& In the Cities of Coin and Spice (Amazon: US, UK)
by Catherynne M. Valente
Format: Paperback, 496 pages & 528 pages
Publisher: Spectra Books
Once, there was a palace of a sultan, and around the palace, a garden was spread wide and blooming. In this garden, full of beautiful flowers, exotic trees and singing birds, there was also one young, wild girl. No one knew her name and origins - even more, they all turned away from her and never let her set foot onto the palace floor. That was because this girl had dark circles around her eyes like a raccoon, and so people whispered she was a demon, a devil, a cursed one.
But despite all that, one day there came a young boy from the palace who didn't fear the girl. She revealed her secret to this young prince and then told him stories she read in the ink around her eyes ...
As a kid, how fond were you of fairytales? Personally, I loved them. I had a book where there was a tale for each day, a set of 'seasonal' books which included a book of tales for each season, Grimms' Fairy Tales and The Great Big Treasury of Beatrix Potter. Later on, these were replaced by a depressing book, written by Oscar Wilde (The Happy Prince and Other Tales) and a huge, nameless collection of folk tales, edited and collected by Italo Calvino. Maybe you've red other stories, ones I have no clue about, but I'm sure about one thing - my younger self would kill for "Orphan's Tales" and made it reasonable with only one sentence: it's the ultimate storybook. And by this I most certainly don't mean to say that this duology is meant for children only - it's more like a book for children of all ages.
At first glance, "Orphan's Tales" doesn't differ from an ordinary storybook, despite being published in two volumes. The story begins like all classicall tales, there are pretty illustrations accompanying the text, a nicely done deckled edge and the books as a whole are overall quite adorable. But as you immerse deeper and deeper into Valente's wonderful world, you realise there is something more to the tales. There are small details and trinkets we usually don't find in fairytales - e.g. when a girl dances with a Firebird, she inevitably gets severe burns. It's a realistich touch that makes the tales much more believable, despite the fantastic elements and the often grotesque settings and creatures. A touch of light irony is also sensed at times, as Valente plays with the romantic, idealistic view which is found in classical fairytales. In "Orphan's Tales", the brave princes are often stupid, pretty princesses turn out to be half-monsters and your friend in need is the ugliest, most savage beest in the whole forest. But despite all this, the "Orphan's Tales" is essentially a 'serious' storybook, unlike Sapkowski's "Last Wish", where classical tales are turned upside-down and modernised, sometimes even made fun of.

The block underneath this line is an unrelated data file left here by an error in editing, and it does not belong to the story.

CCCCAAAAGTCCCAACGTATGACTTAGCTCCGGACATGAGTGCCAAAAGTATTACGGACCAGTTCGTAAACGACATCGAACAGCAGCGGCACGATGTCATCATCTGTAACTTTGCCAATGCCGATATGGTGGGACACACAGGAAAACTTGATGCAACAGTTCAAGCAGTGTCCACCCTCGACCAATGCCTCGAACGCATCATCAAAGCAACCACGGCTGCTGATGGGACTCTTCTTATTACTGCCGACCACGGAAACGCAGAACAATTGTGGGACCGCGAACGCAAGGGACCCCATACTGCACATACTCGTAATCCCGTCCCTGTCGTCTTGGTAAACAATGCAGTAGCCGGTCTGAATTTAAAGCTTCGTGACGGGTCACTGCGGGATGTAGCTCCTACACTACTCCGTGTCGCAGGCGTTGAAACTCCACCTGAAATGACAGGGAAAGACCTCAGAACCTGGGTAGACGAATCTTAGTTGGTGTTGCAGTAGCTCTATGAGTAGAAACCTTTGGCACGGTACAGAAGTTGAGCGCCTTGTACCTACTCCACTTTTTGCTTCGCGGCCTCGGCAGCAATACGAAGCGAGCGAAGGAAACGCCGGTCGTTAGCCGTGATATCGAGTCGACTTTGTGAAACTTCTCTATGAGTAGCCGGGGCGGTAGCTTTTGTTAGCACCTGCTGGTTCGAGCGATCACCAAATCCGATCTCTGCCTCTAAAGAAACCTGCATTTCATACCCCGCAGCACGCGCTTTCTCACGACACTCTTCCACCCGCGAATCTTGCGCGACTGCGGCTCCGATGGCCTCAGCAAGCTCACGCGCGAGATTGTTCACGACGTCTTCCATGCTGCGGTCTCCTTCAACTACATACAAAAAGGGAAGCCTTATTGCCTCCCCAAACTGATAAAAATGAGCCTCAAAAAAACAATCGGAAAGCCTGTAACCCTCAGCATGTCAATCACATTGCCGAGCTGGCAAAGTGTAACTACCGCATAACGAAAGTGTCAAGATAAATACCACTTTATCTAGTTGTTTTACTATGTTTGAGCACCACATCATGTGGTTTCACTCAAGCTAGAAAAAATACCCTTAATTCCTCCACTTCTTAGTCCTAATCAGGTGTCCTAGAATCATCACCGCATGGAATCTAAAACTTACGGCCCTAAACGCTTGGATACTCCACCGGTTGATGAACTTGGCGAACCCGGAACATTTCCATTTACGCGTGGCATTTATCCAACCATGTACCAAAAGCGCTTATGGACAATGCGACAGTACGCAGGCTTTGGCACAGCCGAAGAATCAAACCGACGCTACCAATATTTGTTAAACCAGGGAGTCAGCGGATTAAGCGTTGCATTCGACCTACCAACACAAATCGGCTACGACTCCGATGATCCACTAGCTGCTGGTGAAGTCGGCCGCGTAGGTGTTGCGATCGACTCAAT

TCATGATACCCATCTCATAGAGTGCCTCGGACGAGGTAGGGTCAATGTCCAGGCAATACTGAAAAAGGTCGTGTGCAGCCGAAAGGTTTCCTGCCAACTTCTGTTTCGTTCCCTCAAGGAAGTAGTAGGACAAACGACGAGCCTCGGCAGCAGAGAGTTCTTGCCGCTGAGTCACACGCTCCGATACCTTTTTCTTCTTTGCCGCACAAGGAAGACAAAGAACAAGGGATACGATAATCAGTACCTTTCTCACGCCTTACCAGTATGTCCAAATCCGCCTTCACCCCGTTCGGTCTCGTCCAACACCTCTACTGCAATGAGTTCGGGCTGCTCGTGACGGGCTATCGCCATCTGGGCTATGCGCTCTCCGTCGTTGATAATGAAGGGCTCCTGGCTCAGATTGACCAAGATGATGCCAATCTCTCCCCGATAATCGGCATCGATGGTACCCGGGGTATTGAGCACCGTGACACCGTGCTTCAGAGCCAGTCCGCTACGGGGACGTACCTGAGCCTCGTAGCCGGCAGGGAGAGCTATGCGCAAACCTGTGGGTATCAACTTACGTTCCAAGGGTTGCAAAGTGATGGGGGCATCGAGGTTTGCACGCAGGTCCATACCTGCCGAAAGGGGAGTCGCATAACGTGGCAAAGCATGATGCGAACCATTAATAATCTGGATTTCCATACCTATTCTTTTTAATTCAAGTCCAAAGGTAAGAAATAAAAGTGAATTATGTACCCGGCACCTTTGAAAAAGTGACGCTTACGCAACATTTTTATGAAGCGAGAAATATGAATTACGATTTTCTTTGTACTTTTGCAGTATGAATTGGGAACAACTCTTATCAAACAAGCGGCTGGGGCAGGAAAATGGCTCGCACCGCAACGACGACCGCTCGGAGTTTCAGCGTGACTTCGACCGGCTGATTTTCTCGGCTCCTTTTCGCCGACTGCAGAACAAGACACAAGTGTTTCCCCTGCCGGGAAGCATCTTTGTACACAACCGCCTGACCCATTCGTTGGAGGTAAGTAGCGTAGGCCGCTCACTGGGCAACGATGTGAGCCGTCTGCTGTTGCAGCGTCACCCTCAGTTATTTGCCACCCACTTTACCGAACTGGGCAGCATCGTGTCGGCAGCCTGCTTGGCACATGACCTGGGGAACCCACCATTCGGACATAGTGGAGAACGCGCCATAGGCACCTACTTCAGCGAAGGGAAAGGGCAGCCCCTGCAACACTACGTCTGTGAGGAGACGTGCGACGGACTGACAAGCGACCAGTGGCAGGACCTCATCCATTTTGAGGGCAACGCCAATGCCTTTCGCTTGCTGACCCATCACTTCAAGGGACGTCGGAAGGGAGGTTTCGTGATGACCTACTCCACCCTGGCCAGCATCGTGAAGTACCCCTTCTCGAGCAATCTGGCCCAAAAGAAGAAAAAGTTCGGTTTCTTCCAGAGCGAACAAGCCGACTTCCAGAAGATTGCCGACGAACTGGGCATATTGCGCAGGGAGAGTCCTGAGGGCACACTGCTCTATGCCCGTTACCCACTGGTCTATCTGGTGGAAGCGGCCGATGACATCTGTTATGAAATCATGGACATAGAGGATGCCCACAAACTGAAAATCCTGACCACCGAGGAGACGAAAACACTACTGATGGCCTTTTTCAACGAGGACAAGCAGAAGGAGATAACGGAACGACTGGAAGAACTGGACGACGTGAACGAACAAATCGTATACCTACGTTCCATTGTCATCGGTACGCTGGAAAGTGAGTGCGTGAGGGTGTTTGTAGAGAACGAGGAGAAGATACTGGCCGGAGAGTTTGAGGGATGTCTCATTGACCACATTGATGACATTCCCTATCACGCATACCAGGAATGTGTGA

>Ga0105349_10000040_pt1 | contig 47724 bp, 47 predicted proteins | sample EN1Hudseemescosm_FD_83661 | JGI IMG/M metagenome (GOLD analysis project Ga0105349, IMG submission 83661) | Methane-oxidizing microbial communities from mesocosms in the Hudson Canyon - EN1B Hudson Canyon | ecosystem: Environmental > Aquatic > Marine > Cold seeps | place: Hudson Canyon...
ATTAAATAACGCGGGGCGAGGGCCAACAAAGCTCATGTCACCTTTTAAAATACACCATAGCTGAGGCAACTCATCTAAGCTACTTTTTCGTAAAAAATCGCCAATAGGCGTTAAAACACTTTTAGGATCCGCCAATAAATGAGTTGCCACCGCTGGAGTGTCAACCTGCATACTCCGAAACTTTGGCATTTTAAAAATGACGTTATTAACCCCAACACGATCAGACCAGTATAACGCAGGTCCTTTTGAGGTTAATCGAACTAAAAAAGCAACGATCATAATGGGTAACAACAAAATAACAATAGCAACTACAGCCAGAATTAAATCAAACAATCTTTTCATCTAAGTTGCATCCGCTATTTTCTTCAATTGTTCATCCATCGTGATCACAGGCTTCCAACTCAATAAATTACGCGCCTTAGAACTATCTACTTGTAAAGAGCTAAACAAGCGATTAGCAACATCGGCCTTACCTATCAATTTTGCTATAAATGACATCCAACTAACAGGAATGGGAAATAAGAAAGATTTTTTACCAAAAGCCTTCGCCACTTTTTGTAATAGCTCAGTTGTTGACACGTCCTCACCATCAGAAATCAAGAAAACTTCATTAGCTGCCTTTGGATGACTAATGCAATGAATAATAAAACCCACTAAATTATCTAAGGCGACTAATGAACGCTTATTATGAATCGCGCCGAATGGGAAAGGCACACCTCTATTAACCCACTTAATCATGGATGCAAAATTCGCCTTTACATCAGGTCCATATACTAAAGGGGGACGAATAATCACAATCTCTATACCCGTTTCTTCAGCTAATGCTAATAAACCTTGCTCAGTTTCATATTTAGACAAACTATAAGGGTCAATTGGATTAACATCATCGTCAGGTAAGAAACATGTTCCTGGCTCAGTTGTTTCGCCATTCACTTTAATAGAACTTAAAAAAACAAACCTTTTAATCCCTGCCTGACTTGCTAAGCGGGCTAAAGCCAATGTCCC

One thing I really adored in "Orphan's Tales" is how incredibly intertwined the stories are. There is a frame narrative that supports a horde of substories, which sometimes lead to a bit of confusion, especially when you fail to remember what exactly all those were about. Both books can also be a bit long-winded if read in one big gulp and one after another, but on the other hand, it's good to read them in that way, lest you forget what exactly happened in the previous volume and miss a lot of little details that connect the stories. For example, the characters from different stories often meet later on or tell tales of one another, which I found thrilling - it's a great cohesive touch and the read is packed with realisations in the vein of "Hey, I know that one!".
While a lot of authors, even some of the masters of the trade, have trouble with writing good endings and therefore often fail to do so; Valente avoids writing a 'bad ending' with grace and certainly succeeds in writing an almost perfect ending. Since I liked the frame narrative a lot and could hardly wait to see how it ends, the fact that ending is well-written is even more important to me. It all clicks together perfectly, creating a rather surprising and (at least for me) very exciting mosaic. The only thing I would wish different is a bit happier ending for Dinrzard, but I guess one can't have everything. Anyways, "Orphan's Tales" is a superb duology and I heartily reccomend it to everyone who wishes to please his/hers inner child.
- Trin -